Fred Le Peutrec's yacht has sustained damage and is now heading towards La Trinité-sur-Mer
Half an hour after midnight, Fred Le Peutrec, a competitor in the Transat Québec-Saint Malo, called his HQ ashore to notify them that his trimaran Gitana XI had just been damaged in major way and that the crew was heading towards La Trinité-sur-Mer (Southern Brittany – France).
Commenting from the boat Le Peutrec said: “We are making way towards our home base in La Trinité sur Mer after a violent collision with something or other. The daggerboard was partly raised and the rudder of the central hull was snapped off and there is an ingress of water up front. Boat speed at the time was 25 knots and the transom is partly destroyed. It’s not serious as there is a watertight bulkhead aft. But there’s a fair bit of water in the middle hull. The crew is okay and no-one was injured. We have to save our batteries as we are no longer able to charge them. We’re 1,300 miles from our base in La Trinité sur Mer. Eveyrthing’s fine on board. We are able to handle this on our own and do not require any assistance.”
It was still daylight when the collision happened. The trimaran is not in any danger as both floats are intact, although an ingress of water has no doubt drowned the engine which is why the crew has dismounted the batteries so they don’t drown in seawater in the bilges.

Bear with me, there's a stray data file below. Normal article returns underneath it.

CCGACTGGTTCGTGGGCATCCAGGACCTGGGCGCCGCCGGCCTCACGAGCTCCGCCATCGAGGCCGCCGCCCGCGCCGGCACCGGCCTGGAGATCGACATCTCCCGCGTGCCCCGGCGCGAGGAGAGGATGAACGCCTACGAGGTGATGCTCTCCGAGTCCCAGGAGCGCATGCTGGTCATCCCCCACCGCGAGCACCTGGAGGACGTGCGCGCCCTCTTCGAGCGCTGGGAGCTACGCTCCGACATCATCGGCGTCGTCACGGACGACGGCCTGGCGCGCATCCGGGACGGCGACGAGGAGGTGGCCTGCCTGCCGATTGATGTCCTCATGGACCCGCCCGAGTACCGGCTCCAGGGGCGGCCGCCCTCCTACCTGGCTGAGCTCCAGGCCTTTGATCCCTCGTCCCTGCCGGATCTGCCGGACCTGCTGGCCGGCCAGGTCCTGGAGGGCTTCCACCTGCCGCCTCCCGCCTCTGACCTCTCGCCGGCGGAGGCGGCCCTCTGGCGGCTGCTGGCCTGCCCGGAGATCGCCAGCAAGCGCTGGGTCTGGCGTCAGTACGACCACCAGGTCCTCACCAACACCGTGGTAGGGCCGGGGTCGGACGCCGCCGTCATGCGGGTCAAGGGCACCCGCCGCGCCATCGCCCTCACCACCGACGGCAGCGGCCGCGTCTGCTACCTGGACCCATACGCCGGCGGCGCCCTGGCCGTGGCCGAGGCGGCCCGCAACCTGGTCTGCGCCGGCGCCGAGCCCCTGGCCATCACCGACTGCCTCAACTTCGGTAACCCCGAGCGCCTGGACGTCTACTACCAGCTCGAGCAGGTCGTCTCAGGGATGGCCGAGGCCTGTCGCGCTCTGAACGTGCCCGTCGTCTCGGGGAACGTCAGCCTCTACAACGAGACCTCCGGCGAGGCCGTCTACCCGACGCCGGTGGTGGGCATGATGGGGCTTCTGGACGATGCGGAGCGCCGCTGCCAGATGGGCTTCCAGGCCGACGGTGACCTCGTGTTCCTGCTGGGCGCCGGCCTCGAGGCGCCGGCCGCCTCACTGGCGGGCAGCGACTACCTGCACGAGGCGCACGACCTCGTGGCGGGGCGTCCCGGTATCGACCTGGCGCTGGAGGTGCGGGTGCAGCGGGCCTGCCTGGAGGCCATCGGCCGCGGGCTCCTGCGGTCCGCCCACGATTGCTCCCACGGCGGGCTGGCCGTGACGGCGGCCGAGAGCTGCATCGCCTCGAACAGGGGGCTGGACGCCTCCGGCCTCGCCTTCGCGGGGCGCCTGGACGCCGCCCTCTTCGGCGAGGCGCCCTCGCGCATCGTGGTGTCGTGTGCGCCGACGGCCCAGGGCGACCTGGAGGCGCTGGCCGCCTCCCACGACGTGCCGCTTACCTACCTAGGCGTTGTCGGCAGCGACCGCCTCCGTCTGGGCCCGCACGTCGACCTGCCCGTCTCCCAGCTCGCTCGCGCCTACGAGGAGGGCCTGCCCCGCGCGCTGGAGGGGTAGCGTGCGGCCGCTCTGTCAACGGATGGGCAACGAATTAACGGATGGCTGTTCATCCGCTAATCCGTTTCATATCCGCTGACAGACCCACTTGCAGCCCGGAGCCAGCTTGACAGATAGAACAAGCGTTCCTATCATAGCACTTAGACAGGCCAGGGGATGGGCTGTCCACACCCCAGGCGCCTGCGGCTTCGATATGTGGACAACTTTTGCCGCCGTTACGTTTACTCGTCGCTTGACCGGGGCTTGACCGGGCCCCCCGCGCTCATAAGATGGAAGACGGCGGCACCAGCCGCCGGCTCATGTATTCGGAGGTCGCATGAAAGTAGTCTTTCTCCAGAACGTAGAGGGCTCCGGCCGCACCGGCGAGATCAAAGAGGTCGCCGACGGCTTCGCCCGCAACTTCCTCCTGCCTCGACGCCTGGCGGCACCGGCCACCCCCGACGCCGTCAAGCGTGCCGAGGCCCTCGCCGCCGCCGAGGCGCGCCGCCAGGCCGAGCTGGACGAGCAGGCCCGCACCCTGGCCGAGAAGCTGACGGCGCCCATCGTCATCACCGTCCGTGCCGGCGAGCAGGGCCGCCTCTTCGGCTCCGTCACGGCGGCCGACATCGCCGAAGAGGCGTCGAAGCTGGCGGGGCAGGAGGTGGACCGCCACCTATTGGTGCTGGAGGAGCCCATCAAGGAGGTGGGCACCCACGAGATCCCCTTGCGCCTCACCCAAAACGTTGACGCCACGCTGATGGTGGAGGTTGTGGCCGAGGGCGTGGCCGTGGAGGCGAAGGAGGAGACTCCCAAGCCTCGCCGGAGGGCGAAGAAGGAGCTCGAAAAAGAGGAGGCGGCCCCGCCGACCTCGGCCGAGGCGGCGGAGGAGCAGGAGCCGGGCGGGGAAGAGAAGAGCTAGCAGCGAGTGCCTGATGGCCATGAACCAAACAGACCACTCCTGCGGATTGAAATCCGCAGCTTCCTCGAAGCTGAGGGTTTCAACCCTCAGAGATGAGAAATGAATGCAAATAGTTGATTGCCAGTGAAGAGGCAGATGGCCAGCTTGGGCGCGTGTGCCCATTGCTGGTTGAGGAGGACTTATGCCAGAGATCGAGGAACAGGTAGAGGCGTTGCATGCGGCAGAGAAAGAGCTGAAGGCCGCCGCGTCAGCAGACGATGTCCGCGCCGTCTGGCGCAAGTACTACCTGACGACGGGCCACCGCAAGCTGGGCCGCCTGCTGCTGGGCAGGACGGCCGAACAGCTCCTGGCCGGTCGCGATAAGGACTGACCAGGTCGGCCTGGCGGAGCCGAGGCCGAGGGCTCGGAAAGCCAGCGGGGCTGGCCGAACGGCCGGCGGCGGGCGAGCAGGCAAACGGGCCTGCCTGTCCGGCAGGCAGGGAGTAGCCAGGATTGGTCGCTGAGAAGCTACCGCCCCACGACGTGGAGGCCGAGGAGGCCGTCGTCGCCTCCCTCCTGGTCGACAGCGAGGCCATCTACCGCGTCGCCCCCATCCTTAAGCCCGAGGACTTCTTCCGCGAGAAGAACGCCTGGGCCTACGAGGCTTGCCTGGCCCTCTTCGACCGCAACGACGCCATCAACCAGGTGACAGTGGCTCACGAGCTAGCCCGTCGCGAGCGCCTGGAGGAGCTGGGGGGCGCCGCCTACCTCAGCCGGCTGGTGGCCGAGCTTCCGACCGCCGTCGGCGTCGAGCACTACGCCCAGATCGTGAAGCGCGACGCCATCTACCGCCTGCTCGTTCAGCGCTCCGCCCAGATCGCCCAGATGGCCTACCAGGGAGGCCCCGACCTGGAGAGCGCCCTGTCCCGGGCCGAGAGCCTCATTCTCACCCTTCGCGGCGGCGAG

Two hours later, the President of the Race Committee, René Boullaire, stated that Gitana was lying 49°57.2 North by 37°01.7 West at 13 knots, heading about 50° (north-east). At 3h00 Friday morning, Gitana 11 was still making 10 knots on the same heading. The fleet is sailing on the northern face of a high pressure system in relatively easy conditions with a 20-knot westerly breeze and a long north-westerly swell.
An update at 8h00 this morning, the skipper explained that the leak on a level with the dagger board casing had been repaired but that the engine alternator was not working any more. As a result, the batteries have lost their charge and the trimaran can no longer communicate by Inmarsat (telephone and e-mail). Her position is now being monitored by the Argos safety beacon. Gitana will take three to four days to reach the Breton coast, as she has been sailing at an average speed of just 10 knots over the past few hours.